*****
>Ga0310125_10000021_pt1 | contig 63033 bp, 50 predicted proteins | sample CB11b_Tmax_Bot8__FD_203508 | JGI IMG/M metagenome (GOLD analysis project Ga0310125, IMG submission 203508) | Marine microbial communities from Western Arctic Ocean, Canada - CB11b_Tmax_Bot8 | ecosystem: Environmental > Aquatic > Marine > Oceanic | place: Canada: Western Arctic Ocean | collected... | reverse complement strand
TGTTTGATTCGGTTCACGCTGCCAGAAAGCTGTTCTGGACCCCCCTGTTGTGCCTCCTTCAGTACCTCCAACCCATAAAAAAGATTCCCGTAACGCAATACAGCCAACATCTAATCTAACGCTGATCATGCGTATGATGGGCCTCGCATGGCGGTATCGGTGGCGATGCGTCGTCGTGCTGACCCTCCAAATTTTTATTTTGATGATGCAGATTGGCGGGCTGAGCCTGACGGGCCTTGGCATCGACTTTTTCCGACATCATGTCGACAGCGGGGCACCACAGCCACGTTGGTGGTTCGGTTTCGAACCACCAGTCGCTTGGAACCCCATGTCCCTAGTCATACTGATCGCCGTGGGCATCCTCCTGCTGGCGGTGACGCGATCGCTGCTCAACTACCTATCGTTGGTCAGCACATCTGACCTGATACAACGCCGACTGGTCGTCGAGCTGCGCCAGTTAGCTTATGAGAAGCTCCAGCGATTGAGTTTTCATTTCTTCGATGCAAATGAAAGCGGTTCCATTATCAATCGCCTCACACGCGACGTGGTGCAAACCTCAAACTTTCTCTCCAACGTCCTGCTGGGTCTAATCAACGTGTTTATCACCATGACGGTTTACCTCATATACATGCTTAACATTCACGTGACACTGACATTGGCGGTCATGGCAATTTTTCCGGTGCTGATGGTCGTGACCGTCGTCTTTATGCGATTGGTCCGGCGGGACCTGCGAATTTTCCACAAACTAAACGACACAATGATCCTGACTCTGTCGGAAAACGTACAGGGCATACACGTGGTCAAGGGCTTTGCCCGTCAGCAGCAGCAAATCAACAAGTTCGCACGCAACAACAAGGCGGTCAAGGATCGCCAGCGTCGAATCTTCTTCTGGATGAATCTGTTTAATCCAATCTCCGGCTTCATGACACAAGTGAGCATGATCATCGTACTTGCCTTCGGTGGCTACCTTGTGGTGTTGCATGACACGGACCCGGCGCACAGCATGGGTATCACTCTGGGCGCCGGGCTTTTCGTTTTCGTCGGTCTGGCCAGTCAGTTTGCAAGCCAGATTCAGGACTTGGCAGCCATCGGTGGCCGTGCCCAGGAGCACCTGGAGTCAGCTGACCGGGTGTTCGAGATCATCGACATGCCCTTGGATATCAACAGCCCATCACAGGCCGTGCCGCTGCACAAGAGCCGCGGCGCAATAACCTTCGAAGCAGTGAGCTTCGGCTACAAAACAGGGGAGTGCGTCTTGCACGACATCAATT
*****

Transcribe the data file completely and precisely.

>Ga0310125_10000021_pt1 | contig 63033 bp, 50 predicted proteins | sample CB11b_Tmax_Bot8__FD_203508 | JGI IMG/M metagenome (GOLD analysis project Ga0310125, IMG submission 203508) | Marine microbial communities from Western Arctic Ocean, Canada - CB11b_Tmax_Bot8 | ecosystem: Environmental > Aquatic > Marine > Oceanic | place: Canada: Western Arctic Ocean | collected... | reverse complement strand
TGTTTGATTCGGTTCACGCTGCCAGAAAGCTGTTCTGGACCCCCCTGTTGTGCCTCCTTCAGTACCTCCAACCCATAAAAAAGATTCCCGTAACGCAATACAGCCAACATCTAATCTAACGCTGATCATGCGTATGATGGGCCTCGCATGGCGGTATCGGTGGCGATGCGTCGTCGTGCTGACCCTCCAAATTTTTATTTTGATGATGCAGATTGGCGGGCTGAGCCTGACGGGCCTTGGCATCGACTTTTTCCGACATCATGTCGACAGCGGGGCACCACAGCCACGTTGGTGGTTCGGTTTCGAACCACCAGTCGCTTGGAACCCCATGTCCCTAGTCATACTGATCGCCGTGGGCATCCTCCTGCTGGCGGTGACGCGATCGCTGCTCAACTACCTATCGTTGGTCAGCACATCTGACCTGATACAACGCCGACTGGTCGTCGAGCTGCGCCAGTTAGCTTATGAGAAGCTCCAGCGATTGAGTTTTCATTTCTTCGATGCAAATGAAAGCGGTTCCATTATCAATCGCCTCACACGCGACGTGGTGCAAACCTCAAACTTTCTCTCCAACGTCCTGCTGGGTCTAATCAACGTGTTTATCACCATGACGGTTTACCTCATATACATGCTTAACATTCACGTGACACTGACATTGGCGGTCATGGCAATTTTTCCGGTGCTGATGGTCGTGACCGTCGTCTTTATGCGATTGGTCCGGCGGGACCTGCGAATTTTCCACAAACTAAACGACACAATGATCCTGACTCTGTCGGAAAACGTACAGGGCATACACGTGGTCAAGGGCTTTGCCCGTCAGCAGCAGCAAATCAACAAGTTCGCACGCAACAACAAGGCGGTCAAGGATCGCCAGCGTCGAATCTTCTTCTGGATGAATCTGTTTAATCCAATCTCCGGCTTCATGACACAAGTGAGCATGATCATCGTACTTGCCTTCGGTGGCTACCTTGTGGTGTTGCATGACACGGACCCGGCGCACAGCATGGGTATCACTCTGGGCGCCGGGCTTTTCGTTTTCGTCGGTCTGGCCAGTCAGTTTGCAAGCCAGATTCAGGACTTGGCAGCCATCGGTGGCCGTGCCCAGGAGCACCTGGAGTCAGCTGACCGGGTGTTCGAGATCATCGACATGCCCTTGGATATCAACAGCCCATCACAGGCCGTGCCGCTGCACAAGAGCCGCGGCGCAATAACCTTCGAAGCAGTGAGCTTCGGCTACAAAACAGGGGAGTGCGTCTTGCACGACATCAATT